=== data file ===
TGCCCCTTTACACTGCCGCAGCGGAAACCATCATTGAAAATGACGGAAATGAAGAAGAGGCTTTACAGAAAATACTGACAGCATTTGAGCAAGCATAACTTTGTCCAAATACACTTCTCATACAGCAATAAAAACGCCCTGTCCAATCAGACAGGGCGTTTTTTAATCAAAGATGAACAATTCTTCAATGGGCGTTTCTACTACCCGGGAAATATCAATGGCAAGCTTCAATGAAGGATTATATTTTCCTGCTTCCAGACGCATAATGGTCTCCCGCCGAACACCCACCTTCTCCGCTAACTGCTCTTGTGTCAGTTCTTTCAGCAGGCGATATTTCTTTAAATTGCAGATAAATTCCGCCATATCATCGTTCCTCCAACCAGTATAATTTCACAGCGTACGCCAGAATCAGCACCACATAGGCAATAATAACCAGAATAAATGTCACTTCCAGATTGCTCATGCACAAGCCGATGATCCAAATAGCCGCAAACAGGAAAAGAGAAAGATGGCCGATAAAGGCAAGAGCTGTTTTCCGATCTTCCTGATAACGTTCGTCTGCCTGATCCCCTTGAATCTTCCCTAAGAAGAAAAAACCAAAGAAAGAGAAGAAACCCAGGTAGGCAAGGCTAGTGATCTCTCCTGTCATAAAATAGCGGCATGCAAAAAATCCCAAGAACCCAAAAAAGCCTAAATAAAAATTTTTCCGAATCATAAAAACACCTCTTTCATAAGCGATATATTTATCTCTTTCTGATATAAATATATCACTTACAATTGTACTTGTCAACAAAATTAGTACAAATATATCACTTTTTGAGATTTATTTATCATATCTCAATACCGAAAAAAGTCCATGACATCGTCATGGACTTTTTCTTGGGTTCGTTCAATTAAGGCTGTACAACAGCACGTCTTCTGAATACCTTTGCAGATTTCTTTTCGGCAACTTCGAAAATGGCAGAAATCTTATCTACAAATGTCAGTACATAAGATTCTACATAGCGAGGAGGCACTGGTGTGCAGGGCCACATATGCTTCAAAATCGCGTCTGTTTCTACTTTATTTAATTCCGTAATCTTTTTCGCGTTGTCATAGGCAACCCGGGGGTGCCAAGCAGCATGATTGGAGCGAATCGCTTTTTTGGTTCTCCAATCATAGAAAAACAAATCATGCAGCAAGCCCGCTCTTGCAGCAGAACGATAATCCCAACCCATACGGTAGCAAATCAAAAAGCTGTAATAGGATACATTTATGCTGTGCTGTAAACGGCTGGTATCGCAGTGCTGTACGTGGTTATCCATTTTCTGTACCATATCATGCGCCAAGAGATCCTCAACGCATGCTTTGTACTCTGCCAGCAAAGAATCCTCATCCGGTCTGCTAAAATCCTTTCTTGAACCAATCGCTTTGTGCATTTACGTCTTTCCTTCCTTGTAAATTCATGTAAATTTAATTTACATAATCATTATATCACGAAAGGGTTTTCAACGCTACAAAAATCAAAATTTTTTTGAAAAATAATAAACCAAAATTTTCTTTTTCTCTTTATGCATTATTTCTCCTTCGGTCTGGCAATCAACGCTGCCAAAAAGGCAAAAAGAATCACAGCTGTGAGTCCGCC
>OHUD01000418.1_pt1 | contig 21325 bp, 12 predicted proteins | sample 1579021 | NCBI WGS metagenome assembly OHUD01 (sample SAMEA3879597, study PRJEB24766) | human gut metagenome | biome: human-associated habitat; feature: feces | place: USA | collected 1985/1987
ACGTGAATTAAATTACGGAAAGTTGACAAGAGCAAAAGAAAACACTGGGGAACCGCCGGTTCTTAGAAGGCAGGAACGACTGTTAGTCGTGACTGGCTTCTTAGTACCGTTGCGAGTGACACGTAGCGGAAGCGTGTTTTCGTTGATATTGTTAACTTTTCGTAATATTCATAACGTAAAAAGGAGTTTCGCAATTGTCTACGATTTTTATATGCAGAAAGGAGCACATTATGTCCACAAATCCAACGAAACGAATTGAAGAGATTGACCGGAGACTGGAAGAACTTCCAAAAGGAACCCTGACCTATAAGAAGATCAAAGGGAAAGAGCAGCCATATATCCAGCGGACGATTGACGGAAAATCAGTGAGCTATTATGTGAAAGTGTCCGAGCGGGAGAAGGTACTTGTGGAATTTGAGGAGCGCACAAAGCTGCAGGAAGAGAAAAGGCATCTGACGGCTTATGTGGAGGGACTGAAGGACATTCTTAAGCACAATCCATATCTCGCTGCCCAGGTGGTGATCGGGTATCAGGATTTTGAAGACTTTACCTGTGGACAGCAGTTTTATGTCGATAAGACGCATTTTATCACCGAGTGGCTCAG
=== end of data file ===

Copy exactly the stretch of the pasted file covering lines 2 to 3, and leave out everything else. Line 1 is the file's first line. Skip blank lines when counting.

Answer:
>OHUD01000418.1_pt1 | contig 21325 bp, 12 predicted proteins | sample 1579021 | NCBI WGS metagenome assembly OHUD01 (sample SAMEA3879597, study PRJEB24766) | human gut metagenome | biome: human-associated habitat; feature: feces | place: USA | collected 1985/1987
ACGTGAATTAAATTACGGAAAGTTGACAAGAGCAAAAGAAAACACTGGGGAACCGCCGGTTCTTAGAAGGCAGGAACGACTGTTAGTCGTGACTGGCTTCTTAGTACCGTTGCGAGTGACACGTAGCGGAAGCGTGTTTTCGTTGATATTGTTAACTTTTCGTAATATTCATAACGTAAAAAGGAGTTTCGCAATTGTCTACGATTTTTATATGCAGAAAGGAGCACATTATGTCCACAAATCCAACGAAACGAATTGAAGAGATTGACCGGAGACTGGAAGAACTTCCAAAAGGAACCCTGACCTATAAGAAGATCAAAGGGAAAGAGCAGCCATATATCCAGCGGACGATTGACGGAAAATCAGTGAGCTATTATGTGAAAGTGTCCGAGCGGGAGAAGGTACTTGTGGAATTTGAGGAGCGCACAAAGCTGCAGGAAGAGAAAAGGCATCTGACGGCTTATGTGGAGGGACTGAAGGACATTCTTAAGCACAATCCATATCTCGCTGCCCAGGTGGTGATCGGGTATCAGGATTTTGAAGACTTTACCTGTGGACAGCAGTTTTATGTCGATAAGACGCATTTTATCACCGAGTGGCTCAG